- Written by Ram Kezel
If this year you are helping Santa Claus to pick some presents for the kids, this article might help you. Always remember that gifts are more than just things. They might form skills, create new hobbies, or even affect kids’ futures. So, if you know children who are into technology, there are a few ways to surprise them.
- Written by Amanda Baskin
As a parent of a tween, you may be struggling to decide what’s normal and what’s concerning as your child is entering their teenage years. In this “between” stage, your child is facing new challenges and discovering what their new role means. They are no longer a child who will be content with only playing outside and pretending with friends. But, they’re not quite as independent as a teenager. It’s a stage in which hormones are introduced at different times for everyone, meaning that each tween feels they are the one out of place and can’t stop comparing themselves to their peers. And thanks to social media, they can compare themselves at all times of the day.
- Written by Jessica Bender
Your head is pounding, hands are shaking, and perhaps your stomach is in knots… is it the flu??? Nope! I’m going to guess you are about to take a test and you have gone completely blank on the answers and are now freaking out. Breathe deeply, friends, and read on to find out exactly what is happening to you.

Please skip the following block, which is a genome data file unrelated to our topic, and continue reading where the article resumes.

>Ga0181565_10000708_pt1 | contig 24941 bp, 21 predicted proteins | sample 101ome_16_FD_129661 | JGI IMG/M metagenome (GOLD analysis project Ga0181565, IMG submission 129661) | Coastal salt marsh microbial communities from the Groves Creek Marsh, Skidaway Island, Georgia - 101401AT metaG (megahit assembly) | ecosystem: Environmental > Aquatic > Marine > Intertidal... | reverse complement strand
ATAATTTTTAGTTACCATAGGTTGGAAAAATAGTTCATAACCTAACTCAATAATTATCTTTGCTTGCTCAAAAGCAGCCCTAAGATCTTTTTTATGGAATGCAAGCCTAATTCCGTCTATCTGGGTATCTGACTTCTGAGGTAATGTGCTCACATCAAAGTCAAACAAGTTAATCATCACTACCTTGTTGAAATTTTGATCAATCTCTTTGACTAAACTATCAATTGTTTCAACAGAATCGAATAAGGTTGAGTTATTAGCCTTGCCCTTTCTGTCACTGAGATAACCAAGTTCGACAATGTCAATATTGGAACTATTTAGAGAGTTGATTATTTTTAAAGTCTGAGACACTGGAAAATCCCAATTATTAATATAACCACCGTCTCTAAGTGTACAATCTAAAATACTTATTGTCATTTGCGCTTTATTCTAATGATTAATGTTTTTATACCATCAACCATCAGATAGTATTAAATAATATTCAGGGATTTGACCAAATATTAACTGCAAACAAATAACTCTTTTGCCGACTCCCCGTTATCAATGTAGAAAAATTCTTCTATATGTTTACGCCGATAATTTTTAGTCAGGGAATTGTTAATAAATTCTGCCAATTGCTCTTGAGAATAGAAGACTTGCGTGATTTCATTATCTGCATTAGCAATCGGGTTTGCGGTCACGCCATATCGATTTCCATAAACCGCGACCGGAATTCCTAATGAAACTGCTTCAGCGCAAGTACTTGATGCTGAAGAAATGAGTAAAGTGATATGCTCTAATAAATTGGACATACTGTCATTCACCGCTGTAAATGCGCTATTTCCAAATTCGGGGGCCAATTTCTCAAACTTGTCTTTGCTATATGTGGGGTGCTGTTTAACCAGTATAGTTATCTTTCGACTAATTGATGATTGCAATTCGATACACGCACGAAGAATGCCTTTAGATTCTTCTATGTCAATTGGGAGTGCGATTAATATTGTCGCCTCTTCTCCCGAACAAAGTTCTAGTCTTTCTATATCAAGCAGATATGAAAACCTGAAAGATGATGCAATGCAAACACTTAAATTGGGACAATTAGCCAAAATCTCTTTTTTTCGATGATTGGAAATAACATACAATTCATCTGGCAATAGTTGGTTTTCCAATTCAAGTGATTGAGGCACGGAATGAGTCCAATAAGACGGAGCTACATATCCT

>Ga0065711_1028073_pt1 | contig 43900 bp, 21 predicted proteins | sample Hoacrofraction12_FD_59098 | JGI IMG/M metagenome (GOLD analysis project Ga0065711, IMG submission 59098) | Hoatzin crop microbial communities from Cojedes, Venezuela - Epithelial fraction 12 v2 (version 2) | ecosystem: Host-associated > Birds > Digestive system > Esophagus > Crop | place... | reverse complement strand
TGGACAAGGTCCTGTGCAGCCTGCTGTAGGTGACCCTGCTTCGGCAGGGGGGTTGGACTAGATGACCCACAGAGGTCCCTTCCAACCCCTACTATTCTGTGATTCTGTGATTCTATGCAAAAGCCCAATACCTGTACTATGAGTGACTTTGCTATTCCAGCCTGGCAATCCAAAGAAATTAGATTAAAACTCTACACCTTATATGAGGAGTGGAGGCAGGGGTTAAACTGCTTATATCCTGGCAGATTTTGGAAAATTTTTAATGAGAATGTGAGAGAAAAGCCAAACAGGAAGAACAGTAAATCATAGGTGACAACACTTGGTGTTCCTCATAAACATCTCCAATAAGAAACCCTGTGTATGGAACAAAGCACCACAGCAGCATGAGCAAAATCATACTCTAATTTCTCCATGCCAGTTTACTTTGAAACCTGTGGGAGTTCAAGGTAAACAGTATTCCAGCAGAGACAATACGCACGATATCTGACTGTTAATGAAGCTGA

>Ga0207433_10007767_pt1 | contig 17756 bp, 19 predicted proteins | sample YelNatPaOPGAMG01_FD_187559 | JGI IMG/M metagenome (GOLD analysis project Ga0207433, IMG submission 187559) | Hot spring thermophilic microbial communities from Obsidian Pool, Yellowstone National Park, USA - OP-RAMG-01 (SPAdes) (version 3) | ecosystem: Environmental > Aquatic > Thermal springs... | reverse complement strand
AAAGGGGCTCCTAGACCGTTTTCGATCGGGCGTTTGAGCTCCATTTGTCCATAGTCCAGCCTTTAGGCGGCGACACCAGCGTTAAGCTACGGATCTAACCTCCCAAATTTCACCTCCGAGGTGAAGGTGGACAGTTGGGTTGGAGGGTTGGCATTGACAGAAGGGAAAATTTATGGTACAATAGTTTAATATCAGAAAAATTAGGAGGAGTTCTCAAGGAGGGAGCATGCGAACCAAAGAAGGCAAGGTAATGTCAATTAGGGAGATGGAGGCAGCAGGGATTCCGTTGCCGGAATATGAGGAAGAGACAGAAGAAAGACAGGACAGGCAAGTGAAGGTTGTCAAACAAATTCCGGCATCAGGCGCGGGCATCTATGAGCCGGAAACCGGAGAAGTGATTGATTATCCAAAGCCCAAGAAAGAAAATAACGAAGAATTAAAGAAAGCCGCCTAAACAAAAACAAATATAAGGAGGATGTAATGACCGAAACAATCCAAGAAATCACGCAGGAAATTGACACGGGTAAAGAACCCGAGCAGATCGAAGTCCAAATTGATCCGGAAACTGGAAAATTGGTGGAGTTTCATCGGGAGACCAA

- Written by Carol Weir
What does adventure have to do with success in academics and in life?
Everything—if you ask Nick Bearden, the owner of Know No Boundaries, a new educational consulting firm on Hilton Head Island. Bearden founded his company in 2013 in Euharlee, Georgia while he was operating a float shop on the Etowah River. He wanted to bring adventure to the educational system and provide meaningful outdoor learning experiences to students. His company was licensed in the Town of Hilton Head Island in 2018.
- Written by Cinda Seamon
Who are latchkey kids? Millions of children who let themselves in or out of empty houses and supervise themselves for an hour or more each day. With summer about to start, many children will find themselves home in an empty house.
In order to be left alone, children should want to assume the responsibility, should not be afraid to stay alone, and should be able to follow directions. Make sure they can agree to certain rules like completing their homework and accomplishing chores. Have them participate in the planning process. They should have some ability to solve problems independently. The simplest thing is to ask a child if he or she wants to stay alone. Most will answer truthfully.